CoE Distinguished Researchers & Scholars
The Center of Excellence in Data Science (CoE) supports faculty research aligned with the Goergen Institute for Data Science research domains, particularly collaborative public-private research partnerships spanning several areas, such as:
- Developing healthcare breakthroughs
- Improving our knowledge of how the brain works
- Creating tools and systems to efficiently use and extract meaning from data
The CoE is working to build strategic alliances and business partnerships among the academic, government, and business communities, leveraging University of Rochester expertise.
Interested in partnering with the CoE? Contact Scott Steele at firstname.lastname@example.org.
CoE Distinguished Researchers and Scholars
Tim Dye is a professor of obstetrics and gynecology and director of biomedical informatics at the Clinical and Translational Science Institute. He is also an anthropologist-epidemiologist specializing in applied public health. His work focuses on improving our understanding of complex maternal and child health problems through the creation and analysis of large integrated datasets. He is also interested in how technological innovation can improve health locally and around the world.
Dye has received project funding from national and international organizations, and his work spans more than 20 countries. It also helped establish birth and immunization registries in New York State, which provided a foundation for his interest in integrating genetic, molecular, electronic, and public health information.
Gourab Ghoshal is an assistant professor of physics and astronomy. He joined Rochester in 2015 from Harvard University.
As a statistical physicist who works in the field of complex systems, his research interests include the theory and applications of complex networks as well as nonequilibrium statistical physics, game theory, econophysics, dynamical systems, and the origins of life. Ghoshal is also the editor of a book on complex networks and his work has been published in Nature, Science, and Physical Review Letters.
Thomas Howard is an assistant professor of electrical and computer engineering. He is working to develop techniques that identify the formulation of trajectory planning problems directly from unstructured natural language.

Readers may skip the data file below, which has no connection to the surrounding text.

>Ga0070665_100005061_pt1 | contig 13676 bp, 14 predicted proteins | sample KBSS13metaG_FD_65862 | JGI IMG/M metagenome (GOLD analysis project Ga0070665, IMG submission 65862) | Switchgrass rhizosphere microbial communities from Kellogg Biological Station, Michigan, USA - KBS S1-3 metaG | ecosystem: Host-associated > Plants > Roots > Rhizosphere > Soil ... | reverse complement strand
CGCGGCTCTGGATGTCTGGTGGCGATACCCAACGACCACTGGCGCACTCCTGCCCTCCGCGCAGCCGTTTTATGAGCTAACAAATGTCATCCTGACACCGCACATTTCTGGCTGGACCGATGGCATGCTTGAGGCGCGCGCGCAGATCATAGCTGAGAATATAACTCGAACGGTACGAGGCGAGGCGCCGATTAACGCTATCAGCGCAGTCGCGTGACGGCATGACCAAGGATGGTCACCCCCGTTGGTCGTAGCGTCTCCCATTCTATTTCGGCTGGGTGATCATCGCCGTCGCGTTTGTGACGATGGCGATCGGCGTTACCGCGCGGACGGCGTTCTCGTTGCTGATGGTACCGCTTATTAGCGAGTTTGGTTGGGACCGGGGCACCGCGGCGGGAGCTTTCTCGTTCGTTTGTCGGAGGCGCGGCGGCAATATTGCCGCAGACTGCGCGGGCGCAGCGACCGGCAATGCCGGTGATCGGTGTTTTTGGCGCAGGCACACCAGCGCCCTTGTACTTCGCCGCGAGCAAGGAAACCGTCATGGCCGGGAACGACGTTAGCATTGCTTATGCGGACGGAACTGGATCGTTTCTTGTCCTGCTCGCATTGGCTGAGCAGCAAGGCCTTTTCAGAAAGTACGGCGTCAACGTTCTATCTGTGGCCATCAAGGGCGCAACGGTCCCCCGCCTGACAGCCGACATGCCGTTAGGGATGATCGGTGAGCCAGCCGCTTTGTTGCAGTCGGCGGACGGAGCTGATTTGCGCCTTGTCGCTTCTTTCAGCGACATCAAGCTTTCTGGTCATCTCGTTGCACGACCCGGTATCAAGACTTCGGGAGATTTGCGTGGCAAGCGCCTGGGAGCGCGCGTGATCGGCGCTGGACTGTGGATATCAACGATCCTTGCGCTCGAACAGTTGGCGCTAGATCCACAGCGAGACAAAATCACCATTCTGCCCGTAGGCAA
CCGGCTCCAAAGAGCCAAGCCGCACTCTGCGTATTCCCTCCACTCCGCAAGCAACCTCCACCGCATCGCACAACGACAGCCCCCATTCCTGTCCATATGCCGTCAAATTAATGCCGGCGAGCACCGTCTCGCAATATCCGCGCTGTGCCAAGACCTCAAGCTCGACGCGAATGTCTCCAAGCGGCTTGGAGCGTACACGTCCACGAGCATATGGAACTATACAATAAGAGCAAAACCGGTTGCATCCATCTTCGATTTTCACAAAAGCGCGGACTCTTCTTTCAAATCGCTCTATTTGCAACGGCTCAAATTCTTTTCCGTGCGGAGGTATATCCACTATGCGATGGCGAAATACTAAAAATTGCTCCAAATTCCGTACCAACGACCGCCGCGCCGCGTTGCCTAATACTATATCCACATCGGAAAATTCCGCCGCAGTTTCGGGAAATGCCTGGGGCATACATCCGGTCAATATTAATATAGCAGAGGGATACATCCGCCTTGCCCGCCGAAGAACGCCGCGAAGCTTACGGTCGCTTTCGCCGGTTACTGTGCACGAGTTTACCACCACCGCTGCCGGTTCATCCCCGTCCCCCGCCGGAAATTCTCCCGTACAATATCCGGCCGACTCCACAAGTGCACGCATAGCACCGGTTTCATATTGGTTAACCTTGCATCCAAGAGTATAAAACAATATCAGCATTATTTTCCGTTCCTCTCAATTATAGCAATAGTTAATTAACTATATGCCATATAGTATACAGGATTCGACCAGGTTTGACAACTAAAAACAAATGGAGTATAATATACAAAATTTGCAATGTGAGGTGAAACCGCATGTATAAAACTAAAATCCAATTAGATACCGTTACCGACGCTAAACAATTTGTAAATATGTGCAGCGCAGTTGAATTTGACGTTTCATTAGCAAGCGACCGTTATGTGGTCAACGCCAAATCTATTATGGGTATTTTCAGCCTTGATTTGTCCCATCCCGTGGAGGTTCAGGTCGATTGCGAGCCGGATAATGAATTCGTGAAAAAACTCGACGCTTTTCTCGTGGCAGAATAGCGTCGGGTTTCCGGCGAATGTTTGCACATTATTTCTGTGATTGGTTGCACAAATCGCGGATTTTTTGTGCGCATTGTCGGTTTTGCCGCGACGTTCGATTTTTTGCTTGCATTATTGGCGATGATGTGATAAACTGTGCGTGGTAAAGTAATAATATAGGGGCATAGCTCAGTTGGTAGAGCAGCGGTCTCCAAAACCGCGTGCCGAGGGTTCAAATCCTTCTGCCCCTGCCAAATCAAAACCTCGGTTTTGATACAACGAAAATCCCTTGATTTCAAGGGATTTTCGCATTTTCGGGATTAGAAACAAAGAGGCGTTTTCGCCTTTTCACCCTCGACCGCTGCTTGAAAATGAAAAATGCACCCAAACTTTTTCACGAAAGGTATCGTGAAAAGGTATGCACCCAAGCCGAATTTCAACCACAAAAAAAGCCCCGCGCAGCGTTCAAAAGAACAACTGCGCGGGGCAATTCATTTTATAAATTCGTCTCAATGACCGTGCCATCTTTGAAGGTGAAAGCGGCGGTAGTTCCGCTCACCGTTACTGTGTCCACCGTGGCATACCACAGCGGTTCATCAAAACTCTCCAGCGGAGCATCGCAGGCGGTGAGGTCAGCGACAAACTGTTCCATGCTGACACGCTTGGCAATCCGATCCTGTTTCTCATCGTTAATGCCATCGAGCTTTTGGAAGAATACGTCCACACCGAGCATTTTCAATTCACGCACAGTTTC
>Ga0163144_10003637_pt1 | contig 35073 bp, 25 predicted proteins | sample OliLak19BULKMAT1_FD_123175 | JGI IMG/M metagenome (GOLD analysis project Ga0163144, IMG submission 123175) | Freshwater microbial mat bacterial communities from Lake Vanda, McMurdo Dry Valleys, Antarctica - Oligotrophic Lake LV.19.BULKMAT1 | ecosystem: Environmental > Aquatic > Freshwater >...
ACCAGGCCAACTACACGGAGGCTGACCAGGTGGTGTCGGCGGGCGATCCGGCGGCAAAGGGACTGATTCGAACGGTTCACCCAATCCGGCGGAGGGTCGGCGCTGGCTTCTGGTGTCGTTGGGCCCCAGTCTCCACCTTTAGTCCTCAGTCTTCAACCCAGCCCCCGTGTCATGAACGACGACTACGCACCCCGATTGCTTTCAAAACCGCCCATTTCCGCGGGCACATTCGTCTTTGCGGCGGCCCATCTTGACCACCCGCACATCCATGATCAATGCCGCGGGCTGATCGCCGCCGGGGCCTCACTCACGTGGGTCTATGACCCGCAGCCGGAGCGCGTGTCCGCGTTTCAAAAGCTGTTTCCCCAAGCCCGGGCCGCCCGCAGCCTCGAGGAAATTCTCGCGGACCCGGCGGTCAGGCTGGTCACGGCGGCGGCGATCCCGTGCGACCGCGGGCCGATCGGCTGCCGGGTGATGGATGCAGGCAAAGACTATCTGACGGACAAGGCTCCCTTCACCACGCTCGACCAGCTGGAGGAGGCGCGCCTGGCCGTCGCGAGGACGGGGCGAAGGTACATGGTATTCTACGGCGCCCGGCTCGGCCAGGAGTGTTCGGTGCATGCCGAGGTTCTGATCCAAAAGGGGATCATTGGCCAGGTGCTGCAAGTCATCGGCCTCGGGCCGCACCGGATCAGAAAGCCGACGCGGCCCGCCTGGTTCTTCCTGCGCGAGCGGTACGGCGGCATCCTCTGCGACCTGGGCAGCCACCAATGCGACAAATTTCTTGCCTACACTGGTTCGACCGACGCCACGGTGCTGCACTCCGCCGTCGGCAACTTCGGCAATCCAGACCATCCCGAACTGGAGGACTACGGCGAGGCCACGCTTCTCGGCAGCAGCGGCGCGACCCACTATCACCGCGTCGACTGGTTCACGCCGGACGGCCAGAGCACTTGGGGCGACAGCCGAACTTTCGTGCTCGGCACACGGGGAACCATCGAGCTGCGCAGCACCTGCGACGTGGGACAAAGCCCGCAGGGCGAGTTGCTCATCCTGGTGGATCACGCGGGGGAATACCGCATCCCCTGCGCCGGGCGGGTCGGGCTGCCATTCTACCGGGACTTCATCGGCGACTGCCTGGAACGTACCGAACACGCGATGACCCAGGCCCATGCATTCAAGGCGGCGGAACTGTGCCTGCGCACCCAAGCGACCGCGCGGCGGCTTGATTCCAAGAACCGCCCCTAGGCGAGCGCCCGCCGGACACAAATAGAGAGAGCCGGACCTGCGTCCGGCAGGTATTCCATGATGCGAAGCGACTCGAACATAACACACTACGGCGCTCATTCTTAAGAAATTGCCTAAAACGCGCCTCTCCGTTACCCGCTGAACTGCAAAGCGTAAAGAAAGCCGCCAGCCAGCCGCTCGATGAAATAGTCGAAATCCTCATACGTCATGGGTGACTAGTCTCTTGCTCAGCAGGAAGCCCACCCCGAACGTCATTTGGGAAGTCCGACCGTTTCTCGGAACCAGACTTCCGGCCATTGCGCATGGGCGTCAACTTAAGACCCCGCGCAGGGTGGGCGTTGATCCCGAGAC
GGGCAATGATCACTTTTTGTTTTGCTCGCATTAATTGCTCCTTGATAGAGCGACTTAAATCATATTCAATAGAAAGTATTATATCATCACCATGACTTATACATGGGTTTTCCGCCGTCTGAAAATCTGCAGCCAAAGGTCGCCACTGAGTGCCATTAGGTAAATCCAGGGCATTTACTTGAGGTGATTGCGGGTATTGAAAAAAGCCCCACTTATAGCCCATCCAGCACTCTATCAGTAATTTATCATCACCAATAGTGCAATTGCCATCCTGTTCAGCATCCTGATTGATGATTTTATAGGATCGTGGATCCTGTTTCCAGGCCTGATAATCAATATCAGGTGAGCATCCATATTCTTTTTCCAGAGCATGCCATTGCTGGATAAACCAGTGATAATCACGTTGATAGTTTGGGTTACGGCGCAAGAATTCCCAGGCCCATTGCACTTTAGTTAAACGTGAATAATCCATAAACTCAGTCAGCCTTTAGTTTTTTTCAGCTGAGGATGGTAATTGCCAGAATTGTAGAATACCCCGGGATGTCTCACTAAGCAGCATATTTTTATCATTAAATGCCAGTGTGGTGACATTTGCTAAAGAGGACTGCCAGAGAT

Recently, he developed a technique that uses probabilistic graphical models trained with a corpus of labeled examples to determine the constraint set that best represents a given command, thereby avoiding computational bottlenecks imposed by search in a state-action space for the most probable path.
Howard also directs the Robotics and Artificial Intelligence Laboratory.
Mitchell J. Lovett
Mitchell Lovett is an associate professor of marketing at the Simon Business School. He joined the University of Rochester in 2008 after completing his PhD at Duke University, where he was the Sheth Doctoral Consortium Fellow.
Lovett’s research interests include quantitative marketing, targeted advertising, advertising content and schedule choices, online and offline word-of-mouth, branding, social media listening, and consumer learning.
Jiebo Luo is an associate professor of computer science. He works on image understanding and develops systems that automatically label images, videos, and other forms of multimedia.
Dedicated to the idea that “every picture tells a story,” Luo mines images from the Internet and then teaches the computer to understand what the images mean. By looking at trends associated with these images, researchers can come up with predictions of how various products will sell and even the outcome of political elections.
Rajeev Raizada is an assistant professor of brain and cognitive sciences. He uses pattern-based fMRI (functional magnetic resonance imaging) analysis in order to understand the way the brain encodes and processes information. fMRI is nonintrusive and provides a safe way to study our brains in action.
Raizada’s work is laying a foundation for the day when neuroscientists will use a brain scan to diagnose the underlying causes of learning disabilities such as dyslexia and to detect impairments long before children experience difficulty or, potentially, failure in school.
Huaxia Rui is an assistant professor of computers and information systems at the Simon Business School. His research interests include social media, health IT, and optimal contract design. Rui is currently working on a system called Twitter Sensor to give consumers even more power to check how well companies are treating their customers based on people’s discussions on Twitter.
CoE Scholars are students and fellows working with CoE Distinguished Researchers and other faculty on a broad range of data science-related projects. Current and previous CoE Scholars include:
Graduate Students and Fellows
Jacob Arkin, Electrical and Computing Engineering
Michelle Esponda, Biomedical Engineering
Yang Gao, Simon Business School
Surenda Hazarie, Physics and Astronomy
Timothy Kopp, Computer Science
Qiguang Liu, Computer Science
Theodore Marschall, Physics and Astronomy
Michele Meyer, Warner School of Education
Michael Napoli, Electrical and Computer Engineering
Bhoomija Ranjan, Simon Business School
Deidre-Ann Mellissa Reid, Warner School of Education
Young Chol Song, Computer Science
Xixi Wang, Biomedical Engineering
Zhaomin (Tim) Xu, Surgery Research, URMC (Resident)
Jianbo Yuan, Computer Science
Anis Zaman, Computer Science
Leonard Brown, Data Science
Li-Kai Chi, Data Science
Meghan Corriere, Biology
Tracee Fukunaga, Chemistry
Jahron Marriott, Physics and Astronomy
Erin Muir, Biology
Zhishen Pan, Data Science
Andrew Tarbox, International Relations
Annabel Victor-Halliday, Public Health